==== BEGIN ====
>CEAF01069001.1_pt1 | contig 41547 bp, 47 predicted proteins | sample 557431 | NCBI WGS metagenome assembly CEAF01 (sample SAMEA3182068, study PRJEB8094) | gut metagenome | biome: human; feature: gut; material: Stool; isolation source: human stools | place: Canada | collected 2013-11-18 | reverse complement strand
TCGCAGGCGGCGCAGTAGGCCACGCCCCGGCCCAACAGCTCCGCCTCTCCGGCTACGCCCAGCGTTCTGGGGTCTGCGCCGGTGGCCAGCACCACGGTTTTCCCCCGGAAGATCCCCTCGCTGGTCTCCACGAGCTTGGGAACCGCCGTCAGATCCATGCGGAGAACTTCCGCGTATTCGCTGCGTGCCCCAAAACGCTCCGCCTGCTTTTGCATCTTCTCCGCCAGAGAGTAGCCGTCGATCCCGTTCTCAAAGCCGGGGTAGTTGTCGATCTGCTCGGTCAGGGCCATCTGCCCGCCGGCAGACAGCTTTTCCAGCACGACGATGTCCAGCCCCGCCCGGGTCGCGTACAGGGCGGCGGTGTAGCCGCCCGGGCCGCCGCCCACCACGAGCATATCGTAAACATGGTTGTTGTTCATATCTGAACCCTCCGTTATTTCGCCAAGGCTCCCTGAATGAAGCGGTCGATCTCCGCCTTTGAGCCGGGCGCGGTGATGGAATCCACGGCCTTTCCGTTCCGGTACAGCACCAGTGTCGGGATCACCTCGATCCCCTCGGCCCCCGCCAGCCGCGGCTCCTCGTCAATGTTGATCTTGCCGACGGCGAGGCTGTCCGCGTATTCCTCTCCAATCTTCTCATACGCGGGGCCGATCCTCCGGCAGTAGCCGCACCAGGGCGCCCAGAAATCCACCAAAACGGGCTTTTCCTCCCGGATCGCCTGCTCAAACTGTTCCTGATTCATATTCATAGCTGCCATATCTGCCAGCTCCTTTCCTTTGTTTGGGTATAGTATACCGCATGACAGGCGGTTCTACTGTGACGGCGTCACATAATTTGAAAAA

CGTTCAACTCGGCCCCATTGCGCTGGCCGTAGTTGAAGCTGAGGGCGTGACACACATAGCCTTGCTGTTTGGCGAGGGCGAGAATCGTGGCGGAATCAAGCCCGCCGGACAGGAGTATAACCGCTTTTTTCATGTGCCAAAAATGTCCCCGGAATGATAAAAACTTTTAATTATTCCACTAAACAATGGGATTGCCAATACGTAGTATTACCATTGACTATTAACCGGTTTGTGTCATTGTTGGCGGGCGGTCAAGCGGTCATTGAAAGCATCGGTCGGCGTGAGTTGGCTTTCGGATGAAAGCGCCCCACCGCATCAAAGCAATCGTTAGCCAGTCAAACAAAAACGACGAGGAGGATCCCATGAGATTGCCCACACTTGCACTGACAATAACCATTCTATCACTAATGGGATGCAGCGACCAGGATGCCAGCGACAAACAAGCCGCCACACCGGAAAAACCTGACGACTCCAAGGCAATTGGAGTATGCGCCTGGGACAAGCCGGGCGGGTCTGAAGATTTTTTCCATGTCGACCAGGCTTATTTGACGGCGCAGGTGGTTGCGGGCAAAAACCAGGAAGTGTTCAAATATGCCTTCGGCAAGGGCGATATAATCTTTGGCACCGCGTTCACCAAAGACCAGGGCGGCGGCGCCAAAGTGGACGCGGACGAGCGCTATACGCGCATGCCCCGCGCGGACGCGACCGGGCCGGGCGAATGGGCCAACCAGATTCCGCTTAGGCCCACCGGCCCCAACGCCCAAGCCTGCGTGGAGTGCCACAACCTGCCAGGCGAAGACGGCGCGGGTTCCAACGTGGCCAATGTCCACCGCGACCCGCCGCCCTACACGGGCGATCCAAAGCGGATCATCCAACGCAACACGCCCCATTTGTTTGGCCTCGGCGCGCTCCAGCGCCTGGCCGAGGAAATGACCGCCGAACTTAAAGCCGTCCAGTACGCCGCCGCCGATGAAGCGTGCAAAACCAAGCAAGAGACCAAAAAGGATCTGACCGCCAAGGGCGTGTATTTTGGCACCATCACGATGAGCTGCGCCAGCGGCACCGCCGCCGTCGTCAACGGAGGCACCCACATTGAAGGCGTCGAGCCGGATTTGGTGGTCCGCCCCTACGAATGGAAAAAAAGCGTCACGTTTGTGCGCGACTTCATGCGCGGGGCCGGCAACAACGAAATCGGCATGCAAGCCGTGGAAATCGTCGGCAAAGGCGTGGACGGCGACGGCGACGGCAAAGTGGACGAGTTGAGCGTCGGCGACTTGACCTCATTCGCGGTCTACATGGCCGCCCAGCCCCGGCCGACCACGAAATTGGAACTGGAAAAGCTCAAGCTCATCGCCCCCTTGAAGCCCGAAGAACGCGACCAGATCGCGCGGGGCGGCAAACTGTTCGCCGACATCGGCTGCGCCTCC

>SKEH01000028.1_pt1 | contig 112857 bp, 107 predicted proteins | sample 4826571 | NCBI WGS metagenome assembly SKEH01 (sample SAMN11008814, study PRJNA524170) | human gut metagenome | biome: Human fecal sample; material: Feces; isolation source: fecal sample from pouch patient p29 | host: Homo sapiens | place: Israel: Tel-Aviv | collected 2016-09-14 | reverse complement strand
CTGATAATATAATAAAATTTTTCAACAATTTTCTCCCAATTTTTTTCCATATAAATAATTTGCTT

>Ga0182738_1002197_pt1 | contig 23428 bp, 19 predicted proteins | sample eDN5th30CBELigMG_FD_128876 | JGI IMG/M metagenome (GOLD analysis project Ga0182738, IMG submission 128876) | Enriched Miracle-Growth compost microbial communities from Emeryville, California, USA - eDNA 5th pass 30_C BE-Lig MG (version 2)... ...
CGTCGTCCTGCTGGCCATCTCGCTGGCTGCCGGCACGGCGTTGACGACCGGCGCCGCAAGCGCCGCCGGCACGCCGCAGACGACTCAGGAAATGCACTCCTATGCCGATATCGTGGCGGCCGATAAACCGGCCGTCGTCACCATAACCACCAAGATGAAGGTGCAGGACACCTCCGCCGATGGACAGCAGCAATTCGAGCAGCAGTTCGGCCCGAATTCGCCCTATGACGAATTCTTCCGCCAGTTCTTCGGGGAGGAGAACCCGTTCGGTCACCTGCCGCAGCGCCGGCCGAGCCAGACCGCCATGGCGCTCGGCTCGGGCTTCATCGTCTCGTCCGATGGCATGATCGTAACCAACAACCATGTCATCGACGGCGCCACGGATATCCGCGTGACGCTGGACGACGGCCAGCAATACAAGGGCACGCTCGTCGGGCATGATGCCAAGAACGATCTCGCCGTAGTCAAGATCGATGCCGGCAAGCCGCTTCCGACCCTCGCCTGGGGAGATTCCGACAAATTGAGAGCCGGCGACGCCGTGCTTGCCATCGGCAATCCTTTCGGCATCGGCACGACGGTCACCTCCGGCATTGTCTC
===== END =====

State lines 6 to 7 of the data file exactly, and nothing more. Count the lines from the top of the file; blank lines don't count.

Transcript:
>Ga0182738_1002197_pt1 | contig 23428 bp, 19 predicted proteins | sample eDN5th30CBELigMG_FD_128876 | JGI IMG/M metagenome (GOLD analysis project Ga0182738, IMG submission 128876) | Enriched Miracle-Growth compost microbial communities from Emeryville, California, USA - eDNA 5th pass 30_C BE-Lig MG (version 2)... ...
CGTCGTCCTGCTGGCCATCTCGCTGGCTGCCGGCACGGCGTTGACGACCGGCGCCGCAAGCGCCGCCGGCACGCCGCAGACGACTCAGGAAATGCACTCCTATGCCGATATCGTGGCGGCCGATAAACCGGCCGTCGTCACCATAACCACCAAGATGAAGGTGCAGGACACCTCCGCCGATGGACAGCAGCAATTCGAGCAGCAGTTCGGCCCGAATTCGCCCTATGACGAATTCTTCCGCCAGTTCTTCGGGGAGGAGAACCCGTTCGGTCACCTGCCGCAGCGCCGGCCGAGCCAGACCGCCATGGCGCTCGGCTCGGGCTTCATCGTCTCGTCCGATGGCATGATCGTAACCAACAACCATGTCATCGACGGCGCCACGGATATCCGCGTGACGCTGGACGACGGCCAGCAATACAAGGGCACGCTCGTCGGGCATGATGCCAAGAACGATCTCGCCGTAGTCAAGATCGATGCCGGCAAGCCGCTTCCGACCCTCGCCTGGGGAGATTCCGACAAATTGAGAGCCGGCGACGCCGTGCTTGCCATCGGCAATCCTTTCGGCATCGGCACGACGGTCACCTCCGGCATTGTCTC